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Opinion
Jonathan Levin

Amazon Stock Split Exposes Absurdity of the Dow Jones Index

The company’s move may stem in part from an effort to win access to a widely followed market gauge that uses a methodology from 1896.

The Dow is convolution masquerading as simplicity.

The Dow is convolution masquerading as simplicity.

Photographer: Michael Nagle/Bloomberg 

Shares of Amazon.com Inc. surged briefly last week after the company announced a stock split, a jump that defied logic to many outside observers. For practical purposes, stock splits are cosmetic and mostly immaterial: In a 20-to-1 split such as Amazon’s, each original share receives 20 new shares worth 1/20th as much. So why did the stock pop, and what does it say about this market?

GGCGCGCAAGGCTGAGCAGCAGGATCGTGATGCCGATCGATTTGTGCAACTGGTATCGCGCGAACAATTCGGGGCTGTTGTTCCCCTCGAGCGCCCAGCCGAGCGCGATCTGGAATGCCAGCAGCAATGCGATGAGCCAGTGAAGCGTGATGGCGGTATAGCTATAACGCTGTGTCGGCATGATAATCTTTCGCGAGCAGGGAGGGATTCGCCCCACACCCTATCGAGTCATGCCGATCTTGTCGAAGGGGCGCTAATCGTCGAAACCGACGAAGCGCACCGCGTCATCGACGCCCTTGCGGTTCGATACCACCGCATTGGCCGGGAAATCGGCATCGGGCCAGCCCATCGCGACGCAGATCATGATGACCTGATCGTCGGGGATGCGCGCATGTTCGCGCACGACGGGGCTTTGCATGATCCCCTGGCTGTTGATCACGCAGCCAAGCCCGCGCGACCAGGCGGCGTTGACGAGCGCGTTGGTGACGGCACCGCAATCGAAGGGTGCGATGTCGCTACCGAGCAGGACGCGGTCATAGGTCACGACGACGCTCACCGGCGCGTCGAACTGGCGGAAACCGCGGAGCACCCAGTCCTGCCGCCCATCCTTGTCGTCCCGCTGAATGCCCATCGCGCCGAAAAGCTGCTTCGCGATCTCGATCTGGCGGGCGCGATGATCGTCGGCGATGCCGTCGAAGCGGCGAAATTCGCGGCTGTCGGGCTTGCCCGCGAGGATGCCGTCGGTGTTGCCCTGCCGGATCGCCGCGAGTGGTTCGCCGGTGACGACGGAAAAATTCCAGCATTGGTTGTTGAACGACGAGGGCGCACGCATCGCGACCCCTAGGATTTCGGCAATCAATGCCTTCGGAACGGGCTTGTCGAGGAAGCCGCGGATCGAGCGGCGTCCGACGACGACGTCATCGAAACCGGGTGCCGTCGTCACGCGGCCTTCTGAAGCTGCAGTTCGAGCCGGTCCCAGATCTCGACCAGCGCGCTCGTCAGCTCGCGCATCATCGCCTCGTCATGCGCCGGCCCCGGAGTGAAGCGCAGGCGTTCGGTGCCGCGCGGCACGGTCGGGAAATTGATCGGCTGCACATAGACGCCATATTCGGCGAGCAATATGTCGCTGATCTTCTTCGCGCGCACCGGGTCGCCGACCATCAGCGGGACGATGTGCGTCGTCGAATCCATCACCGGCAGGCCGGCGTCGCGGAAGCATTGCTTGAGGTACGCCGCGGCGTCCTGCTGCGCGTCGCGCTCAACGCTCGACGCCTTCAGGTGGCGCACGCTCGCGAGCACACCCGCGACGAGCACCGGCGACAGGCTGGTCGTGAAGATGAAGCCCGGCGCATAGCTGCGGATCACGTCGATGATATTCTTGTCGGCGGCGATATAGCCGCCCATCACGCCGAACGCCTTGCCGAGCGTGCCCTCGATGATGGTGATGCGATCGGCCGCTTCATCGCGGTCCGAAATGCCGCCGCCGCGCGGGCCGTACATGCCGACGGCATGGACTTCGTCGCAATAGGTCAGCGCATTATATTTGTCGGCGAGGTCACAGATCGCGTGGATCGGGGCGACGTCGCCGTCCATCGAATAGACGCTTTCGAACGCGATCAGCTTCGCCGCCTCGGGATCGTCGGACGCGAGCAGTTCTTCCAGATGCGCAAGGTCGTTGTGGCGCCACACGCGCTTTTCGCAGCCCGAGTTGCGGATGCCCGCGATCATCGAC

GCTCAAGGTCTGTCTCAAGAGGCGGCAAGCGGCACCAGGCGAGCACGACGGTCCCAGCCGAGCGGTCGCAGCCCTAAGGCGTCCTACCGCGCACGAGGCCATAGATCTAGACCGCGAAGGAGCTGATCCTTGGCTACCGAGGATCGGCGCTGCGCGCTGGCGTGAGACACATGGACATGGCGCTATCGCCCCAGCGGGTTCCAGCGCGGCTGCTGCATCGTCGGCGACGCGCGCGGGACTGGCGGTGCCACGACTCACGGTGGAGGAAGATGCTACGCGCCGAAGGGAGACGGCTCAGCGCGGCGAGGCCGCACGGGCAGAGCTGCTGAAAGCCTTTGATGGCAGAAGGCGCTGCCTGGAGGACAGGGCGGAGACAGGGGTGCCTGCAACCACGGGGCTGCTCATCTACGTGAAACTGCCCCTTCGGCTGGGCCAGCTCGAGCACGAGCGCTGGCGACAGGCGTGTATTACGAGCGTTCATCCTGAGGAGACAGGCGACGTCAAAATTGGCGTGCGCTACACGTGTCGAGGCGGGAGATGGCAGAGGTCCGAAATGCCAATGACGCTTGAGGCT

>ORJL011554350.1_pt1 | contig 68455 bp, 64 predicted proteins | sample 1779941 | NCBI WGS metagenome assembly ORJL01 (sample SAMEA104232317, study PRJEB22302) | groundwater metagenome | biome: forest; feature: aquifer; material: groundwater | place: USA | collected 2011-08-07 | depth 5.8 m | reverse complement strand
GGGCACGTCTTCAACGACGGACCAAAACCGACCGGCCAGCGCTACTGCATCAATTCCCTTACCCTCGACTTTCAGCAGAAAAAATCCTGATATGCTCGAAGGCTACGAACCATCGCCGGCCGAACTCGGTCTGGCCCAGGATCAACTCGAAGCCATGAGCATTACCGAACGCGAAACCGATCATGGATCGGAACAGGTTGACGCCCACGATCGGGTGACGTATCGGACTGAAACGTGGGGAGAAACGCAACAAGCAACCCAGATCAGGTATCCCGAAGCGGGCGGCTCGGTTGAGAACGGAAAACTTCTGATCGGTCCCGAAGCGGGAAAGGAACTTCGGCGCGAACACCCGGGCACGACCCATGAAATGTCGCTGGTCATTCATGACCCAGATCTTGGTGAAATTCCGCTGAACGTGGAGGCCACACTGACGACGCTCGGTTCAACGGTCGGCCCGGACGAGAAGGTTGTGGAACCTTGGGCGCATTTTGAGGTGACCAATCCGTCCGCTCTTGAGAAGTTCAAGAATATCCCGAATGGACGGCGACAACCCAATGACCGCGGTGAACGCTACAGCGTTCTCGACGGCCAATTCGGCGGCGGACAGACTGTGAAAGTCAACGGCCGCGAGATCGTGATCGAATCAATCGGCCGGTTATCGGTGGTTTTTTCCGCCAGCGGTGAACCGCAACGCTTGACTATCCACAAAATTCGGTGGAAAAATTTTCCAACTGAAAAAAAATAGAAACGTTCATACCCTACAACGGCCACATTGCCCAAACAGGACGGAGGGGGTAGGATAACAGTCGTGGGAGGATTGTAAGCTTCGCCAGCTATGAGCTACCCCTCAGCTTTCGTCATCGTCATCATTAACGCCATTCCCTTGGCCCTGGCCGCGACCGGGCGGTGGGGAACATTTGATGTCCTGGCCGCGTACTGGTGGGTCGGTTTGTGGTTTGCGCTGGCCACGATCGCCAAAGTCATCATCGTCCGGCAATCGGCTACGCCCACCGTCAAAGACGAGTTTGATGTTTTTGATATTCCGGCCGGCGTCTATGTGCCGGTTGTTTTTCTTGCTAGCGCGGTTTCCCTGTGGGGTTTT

My colleagues Tae Kim and Jeran Wittenstein explored several possibilities last week. But one widely floated explanation is that the split — like another one announced recently from Alphabet Inc. — will help the company get into the vaunted Dow Jones Industrial Average, the 125-year-old index of 30 blue-chip companies that is constructed using an antiquated and overly simplistic price-weighted system. Companies generally want to be in as many indexes as possible because index-tracking funds are required to buy their stocks.